Let me say a few words about my blogs first: They will vary in topics and lengths and often end with a question. I would love to hear back and learn from you, so thank you for participating and sharing your experiences and expertise.

If you want to find out more about me, please click here. I’m someone who finds learning interesting and especially so when it comes to little kids and their language.

Building a Strong Foundation Early On

‘The early years are so important’. We hear that everywhere and it is true: Helping young children build a strong foundation early on is important. But what is ‘early’ and ‘how’ to best do so? The first answer is: From birth. Why? Because babies are ready to learn when born. And, the early experiences they have with their parents and other caregivers in the first months and years – so well before kindergarten –shape their future learning and lives.

How to build a strong foundation is more difficult to answer. Our intuitions of hugging, talking, singing, reading and playing with little ones were right on and help young children to learn and grow, brain research tells us. That sounds relatively simple but isn’t quite so simple after all. We know that for infants and toddlers simply hearing a lot of words is not enough, and that flash cards won’t make them into strong readers. And it’s even less obvious how pretending to use the plastic cup as a boat when having a bath, or slipping into different characters and having imaginary friends over for dinner, gives young children an edge in reading, language and math later on. How about learning two languages – when’s a good age to start? Does baby talk help or hinder language learning?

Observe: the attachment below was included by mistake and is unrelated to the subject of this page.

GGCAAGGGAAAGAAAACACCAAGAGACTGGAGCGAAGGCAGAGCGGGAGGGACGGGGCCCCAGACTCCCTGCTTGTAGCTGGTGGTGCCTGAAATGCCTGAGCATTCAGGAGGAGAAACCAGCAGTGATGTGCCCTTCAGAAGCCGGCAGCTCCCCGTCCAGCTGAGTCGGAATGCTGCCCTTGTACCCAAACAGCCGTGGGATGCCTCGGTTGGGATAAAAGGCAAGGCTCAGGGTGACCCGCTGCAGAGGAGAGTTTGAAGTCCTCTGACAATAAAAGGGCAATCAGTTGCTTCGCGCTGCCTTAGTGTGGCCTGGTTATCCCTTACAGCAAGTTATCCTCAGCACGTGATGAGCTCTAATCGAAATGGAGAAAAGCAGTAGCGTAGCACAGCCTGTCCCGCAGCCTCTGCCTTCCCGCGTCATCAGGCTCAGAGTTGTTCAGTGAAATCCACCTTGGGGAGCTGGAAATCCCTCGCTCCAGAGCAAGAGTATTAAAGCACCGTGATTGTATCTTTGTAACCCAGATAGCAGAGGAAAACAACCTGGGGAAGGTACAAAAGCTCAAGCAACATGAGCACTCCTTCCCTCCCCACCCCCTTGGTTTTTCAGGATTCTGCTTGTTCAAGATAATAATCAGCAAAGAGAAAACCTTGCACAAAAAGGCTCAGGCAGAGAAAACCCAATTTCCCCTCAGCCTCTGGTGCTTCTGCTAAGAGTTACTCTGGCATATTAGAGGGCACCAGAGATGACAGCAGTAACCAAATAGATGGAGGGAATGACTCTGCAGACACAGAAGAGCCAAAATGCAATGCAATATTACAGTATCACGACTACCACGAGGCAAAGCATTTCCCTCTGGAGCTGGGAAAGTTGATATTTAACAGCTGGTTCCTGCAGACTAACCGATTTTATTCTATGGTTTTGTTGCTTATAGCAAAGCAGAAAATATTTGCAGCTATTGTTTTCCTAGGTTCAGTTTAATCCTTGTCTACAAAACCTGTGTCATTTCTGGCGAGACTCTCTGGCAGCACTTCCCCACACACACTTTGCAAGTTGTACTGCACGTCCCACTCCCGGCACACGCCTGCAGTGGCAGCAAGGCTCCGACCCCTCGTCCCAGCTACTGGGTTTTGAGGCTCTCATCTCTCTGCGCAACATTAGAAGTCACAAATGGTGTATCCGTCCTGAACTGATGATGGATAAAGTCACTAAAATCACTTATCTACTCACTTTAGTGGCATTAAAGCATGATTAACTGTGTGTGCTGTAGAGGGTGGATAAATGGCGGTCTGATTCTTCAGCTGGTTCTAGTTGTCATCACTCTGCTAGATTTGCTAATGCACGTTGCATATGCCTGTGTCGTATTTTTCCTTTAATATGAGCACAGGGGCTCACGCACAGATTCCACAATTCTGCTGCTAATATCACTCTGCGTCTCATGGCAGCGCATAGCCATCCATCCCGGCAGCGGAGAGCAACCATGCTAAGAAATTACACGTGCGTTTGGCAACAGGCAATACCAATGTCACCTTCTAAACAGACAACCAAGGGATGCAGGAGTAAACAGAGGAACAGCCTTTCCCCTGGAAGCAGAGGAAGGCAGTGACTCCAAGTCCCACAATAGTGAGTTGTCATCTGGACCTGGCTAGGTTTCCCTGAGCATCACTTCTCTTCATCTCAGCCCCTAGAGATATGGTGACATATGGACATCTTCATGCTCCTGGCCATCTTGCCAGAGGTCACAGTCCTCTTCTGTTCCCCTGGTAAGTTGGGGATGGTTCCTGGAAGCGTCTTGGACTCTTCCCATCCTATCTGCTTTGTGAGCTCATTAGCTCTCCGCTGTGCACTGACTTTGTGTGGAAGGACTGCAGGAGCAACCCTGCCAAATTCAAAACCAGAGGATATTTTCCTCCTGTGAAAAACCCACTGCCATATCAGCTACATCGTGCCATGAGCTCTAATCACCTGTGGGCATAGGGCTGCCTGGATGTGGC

Why is Johnny a poor reader and Tony is not? Is learning in the genes or to what extent to the child’s experiences matter? How much do you know about young children and their learning?

What do you know about young children and their learning?

Take the quiz to find out!

Today we know so much about how babies and young children learn and research has completely changed our understanding of babies.

Babies are not blank slates, nor empty vessels but active builders.

They can see, hear and think when born and a ready to learn with you. Their brains have certain predispositions but the experiences with their caregivers and the world around them shapes their learning. I’d like to end with this:

  • Babies are incredibly smart learners. 
  • Caregivers have the essentials needed to build a strong foundation – their vocal cords, their hands to gesture, and their eyes to tune in, and an amazing portion of love for their baby.
  • Lots of conversations and play times together early on matter. The richer the ‘soil’ you provide, the more opportunities young babies have to learn.

What does ‘building a strong foundation’ mean to you?

What has surprised you about your infant or young child?

Share your experiences with other parents and young children by submitting pictures, videos or stories on Parent Share.

Looking for a resource to more closely tune in to your child and foster learning all around as you build a strong foundation together, check out my new book: Raising A Talker: Easy Activities for Birth to Age 3. Multiple-Award Winner: Winner of the National Parenting Center Seal of Approval, Gold Recipient of Mom’s Choice Awards, Gold Recipient of the National Parenting Publication Award.

Click here to find out more about it and read excerpts.

More information – Gryphon House